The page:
The total revenue generated by opiates within Afghanistan is about $3.4 billion per year. Of this figure, according to UNODC, the Taliban get only 4% of the sum. Farmers, meanwhile, get 21%.

And the remaining 75%? Al-Qaeda? No: The report specifies that it “does not appear to have a direct role in the Afghan opiates trade,” although it may participate in “low-level drugs and/or arms smuggling” along the Pakistani border.

Instead, the remaining 75% is captured by government officials, the police, local and regional power brokers and traffickers — in short, many of the groups now supported (or tolerated) by the United States and NATO are important actors in the drug trade.

The New York Times recently revealed that Ahmed Wali Karzai, President Hamid Karzai’s brother, has long been on the CIA payroll, in addition to his probable shady dealings in drugs. But this is only the tip of the iceberg, as U.S. and NATO forces have long supported warlords, commanders, and illegal militias with a record of human rights abuses and involvement in narcotics. A former CIA officer said that “Virtually every significant Afghan figure has had brushes with the drug trade.” According to a New York University report, General Nazri Mahmad, a warlord who “control[s] a significant portion of the province’s lucrative opium industry,” has the contract to provide security for the German Provincial Reconstruction Team.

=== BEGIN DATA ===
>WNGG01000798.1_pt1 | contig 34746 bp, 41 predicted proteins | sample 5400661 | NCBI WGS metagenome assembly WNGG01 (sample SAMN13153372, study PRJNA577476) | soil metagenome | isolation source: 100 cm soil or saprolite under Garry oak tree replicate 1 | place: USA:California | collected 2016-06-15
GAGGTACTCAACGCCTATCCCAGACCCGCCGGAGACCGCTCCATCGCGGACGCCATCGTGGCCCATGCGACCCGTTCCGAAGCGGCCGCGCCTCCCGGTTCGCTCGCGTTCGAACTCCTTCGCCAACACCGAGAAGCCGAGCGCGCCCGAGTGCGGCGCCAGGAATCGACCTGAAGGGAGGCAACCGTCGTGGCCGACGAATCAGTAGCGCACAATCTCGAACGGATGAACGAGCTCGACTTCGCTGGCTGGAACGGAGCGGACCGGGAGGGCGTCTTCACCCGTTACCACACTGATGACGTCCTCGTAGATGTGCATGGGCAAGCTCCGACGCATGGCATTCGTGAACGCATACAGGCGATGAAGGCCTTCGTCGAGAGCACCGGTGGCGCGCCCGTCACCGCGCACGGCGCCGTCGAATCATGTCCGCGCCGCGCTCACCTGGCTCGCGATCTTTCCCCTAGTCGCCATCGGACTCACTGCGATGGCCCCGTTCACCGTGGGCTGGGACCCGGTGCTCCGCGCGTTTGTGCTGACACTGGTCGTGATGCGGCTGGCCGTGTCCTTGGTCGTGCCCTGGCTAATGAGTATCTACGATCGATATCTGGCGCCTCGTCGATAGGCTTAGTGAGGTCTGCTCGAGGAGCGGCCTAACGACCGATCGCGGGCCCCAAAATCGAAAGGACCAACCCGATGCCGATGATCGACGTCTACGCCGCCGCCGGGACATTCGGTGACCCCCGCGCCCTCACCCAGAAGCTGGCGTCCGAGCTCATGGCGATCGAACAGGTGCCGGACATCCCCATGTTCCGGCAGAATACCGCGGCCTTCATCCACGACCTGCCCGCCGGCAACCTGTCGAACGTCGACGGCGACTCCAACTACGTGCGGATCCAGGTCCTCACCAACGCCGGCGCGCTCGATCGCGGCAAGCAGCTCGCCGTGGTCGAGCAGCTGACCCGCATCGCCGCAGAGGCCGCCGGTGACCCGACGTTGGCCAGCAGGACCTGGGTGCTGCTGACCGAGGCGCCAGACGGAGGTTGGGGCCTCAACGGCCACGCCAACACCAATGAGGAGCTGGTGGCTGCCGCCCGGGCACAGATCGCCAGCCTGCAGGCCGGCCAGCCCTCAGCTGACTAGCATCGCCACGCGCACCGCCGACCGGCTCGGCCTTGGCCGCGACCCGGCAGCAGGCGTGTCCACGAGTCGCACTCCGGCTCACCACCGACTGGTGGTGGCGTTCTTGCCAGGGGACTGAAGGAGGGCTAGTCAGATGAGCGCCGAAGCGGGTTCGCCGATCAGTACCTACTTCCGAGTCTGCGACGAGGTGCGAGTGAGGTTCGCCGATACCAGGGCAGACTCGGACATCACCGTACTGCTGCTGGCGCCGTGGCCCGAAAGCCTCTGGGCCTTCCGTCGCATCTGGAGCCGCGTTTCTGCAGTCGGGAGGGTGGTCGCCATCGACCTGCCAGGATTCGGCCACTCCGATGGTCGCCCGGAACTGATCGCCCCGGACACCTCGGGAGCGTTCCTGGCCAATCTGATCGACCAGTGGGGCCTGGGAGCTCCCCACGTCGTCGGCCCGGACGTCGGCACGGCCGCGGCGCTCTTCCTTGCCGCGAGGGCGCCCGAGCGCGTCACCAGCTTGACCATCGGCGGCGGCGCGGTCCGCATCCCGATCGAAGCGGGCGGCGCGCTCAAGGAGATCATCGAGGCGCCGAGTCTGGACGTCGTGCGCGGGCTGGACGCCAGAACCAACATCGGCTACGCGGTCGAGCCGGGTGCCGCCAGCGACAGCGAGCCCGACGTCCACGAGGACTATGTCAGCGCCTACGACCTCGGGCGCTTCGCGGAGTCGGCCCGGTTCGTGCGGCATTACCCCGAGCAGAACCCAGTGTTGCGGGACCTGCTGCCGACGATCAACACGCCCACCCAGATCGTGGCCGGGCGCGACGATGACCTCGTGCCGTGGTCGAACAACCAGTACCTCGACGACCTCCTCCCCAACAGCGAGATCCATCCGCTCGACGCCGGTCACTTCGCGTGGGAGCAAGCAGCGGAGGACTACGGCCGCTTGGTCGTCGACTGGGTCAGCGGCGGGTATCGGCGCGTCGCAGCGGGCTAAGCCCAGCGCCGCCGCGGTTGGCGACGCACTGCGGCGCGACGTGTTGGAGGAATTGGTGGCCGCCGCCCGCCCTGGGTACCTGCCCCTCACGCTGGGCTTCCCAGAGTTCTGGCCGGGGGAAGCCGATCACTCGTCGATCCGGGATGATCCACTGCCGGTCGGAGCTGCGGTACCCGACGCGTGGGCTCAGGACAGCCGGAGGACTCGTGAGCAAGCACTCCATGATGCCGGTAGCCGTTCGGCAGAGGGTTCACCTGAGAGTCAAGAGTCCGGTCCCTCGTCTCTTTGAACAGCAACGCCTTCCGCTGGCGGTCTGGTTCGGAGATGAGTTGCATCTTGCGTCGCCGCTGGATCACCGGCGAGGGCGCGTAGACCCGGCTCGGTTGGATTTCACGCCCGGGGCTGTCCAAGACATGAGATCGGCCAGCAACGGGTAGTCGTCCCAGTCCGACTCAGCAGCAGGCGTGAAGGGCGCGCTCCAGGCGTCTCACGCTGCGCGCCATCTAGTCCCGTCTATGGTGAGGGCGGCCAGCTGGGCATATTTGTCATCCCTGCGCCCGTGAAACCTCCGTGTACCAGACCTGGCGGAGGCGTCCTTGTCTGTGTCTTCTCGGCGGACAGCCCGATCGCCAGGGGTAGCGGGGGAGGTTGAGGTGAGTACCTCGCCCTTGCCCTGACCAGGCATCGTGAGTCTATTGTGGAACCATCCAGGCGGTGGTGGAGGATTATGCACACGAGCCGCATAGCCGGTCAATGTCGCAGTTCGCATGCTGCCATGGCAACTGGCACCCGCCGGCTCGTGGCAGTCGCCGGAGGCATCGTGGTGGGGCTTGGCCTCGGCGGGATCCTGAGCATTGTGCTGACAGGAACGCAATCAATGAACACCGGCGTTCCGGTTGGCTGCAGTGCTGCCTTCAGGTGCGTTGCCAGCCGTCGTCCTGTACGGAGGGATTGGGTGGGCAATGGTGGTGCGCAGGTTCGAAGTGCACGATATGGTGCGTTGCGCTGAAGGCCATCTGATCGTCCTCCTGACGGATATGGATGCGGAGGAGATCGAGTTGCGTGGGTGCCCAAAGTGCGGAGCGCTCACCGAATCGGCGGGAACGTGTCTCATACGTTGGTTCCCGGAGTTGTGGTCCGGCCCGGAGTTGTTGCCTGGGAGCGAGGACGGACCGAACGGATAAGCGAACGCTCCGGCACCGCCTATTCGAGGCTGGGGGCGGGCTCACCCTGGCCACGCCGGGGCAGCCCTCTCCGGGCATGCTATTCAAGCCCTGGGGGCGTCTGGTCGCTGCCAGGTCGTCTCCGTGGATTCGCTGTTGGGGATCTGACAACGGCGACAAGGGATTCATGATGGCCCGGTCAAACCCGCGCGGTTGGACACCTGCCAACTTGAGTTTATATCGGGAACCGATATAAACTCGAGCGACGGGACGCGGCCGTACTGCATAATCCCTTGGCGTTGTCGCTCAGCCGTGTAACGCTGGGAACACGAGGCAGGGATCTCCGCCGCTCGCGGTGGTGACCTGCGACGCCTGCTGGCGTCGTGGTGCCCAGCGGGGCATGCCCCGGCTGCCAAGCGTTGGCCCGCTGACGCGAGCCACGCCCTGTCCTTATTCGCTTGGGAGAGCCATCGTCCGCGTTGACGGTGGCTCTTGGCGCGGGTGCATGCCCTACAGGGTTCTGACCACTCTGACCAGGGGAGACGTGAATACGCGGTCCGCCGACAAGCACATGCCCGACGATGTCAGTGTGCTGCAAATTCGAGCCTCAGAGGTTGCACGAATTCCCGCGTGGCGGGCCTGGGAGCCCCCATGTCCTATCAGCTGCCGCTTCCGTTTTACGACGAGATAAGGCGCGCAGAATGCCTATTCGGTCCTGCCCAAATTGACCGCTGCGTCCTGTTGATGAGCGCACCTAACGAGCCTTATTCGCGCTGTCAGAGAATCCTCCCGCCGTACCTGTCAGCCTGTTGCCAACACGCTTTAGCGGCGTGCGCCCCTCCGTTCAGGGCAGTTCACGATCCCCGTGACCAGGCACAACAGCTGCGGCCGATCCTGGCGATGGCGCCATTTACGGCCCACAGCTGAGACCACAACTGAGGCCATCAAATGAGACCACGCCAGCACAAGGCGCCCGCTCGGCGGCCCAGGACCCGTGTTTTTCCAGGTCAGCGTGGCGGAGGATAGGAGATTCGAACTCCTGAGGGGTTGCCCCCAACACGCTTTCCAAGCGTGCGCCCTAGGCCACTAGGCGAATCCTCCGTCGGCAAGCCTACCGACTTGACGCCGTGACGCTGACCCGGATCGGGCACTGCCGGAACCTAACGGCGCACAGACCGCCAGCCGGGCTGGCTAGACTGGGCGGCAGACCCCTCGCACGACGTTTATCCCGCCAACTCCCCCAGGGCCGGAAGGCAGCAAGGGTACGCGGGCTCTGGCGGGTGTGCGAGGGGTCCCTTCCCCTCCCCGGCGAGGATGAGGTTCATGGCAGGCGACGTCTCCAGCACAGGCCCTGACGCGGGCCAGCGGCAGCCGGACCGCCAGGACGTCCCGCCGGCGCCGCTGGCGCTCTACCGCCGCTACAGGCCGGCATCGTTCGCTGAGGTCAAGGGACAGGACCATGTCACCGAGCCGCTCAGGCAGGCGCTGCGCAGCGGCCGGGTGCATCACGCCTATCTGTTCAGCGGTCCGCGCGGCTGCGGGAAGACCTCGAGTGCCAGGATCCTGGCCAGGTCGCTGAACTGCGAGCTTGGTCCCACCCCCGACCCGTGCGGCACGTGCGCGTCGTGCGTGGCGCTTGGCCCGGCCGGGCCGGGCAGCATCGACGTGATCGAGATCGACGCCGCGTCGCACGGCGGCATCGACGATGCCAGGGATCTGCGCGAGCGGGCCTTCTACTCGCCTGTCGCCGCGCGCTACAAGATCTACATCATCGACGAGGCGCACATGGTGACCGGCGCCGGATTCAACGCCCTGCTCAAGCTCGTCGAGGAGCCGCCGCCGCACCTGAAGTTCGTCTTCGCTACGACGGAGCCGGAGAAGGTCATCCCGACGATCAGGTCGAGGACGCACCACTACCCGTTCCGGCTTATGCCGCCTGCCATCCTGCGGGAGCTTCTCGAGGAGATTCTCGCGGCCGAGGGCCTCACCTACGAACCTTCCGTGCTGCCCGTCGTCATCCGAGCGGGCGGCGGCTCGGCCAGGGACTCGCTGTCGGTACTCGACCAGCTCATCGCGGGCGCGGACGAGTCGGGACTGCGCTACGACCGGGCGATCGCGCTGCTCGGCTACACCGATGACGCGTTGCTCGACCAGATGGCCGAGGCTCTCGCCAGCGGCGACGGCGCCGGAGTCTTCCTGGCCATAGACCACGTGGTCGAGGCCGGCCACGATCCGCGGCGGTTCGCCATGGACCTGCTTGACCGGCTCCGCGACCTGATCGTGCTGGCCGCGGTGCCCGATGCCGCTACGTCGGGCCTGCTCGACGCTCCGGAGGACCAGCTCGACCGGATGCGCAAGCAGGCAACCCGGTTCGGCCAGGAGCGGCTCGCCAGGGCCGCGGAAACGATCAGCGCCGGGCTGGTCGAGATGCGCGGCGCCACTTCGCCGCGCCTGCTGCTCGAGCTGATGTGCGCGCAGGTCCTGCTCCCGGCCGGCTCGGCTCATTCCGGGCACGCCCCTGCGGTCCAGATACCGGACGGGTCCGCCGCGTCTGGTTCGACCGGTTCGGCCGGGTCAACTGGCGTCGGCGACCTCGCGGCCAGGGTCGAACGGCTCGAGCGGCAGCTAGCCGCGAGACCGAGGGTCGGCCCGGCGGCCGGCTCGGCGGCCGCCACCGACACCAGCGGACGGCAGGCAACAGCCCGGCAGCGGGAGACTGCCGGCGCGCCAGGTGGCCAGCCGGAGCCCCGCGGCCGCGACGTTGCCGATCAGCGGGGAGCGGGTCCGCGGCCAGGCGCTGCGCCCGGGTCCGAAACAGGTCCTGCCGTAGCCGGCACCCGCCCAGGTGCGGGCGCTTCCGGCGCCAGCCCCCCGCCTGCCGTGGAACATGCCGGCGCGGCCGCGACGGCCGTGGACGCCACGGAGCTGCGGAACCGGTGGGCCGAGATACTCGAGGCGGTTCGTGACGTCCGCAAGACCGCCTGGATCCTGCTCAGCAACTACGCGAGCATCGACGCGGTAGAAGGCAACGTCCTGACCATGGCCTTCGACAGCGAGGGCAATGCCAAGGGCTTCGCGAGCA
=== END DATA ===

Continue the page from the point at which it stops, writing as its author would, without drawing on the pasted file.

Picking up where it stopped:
UNODC insists on making the Taliban-drugs connection front-page news while not chasing with the same intensity those supported by Washington. The agency seems to be acting as an enabler of U.S./NATO policies in Afghanistan.

When I asked the UNODC official who supervised the report what percentage of total drug income in Afghanistan was captured by government officials, the reply was quick: “We don’t do that, I don’t know.”

Instead of pointing a finger directly at the U.S./NATO-backed government, the report gives the impression that the problem lies mostly with rotten apples who threaten an otherwise well-intentioned government.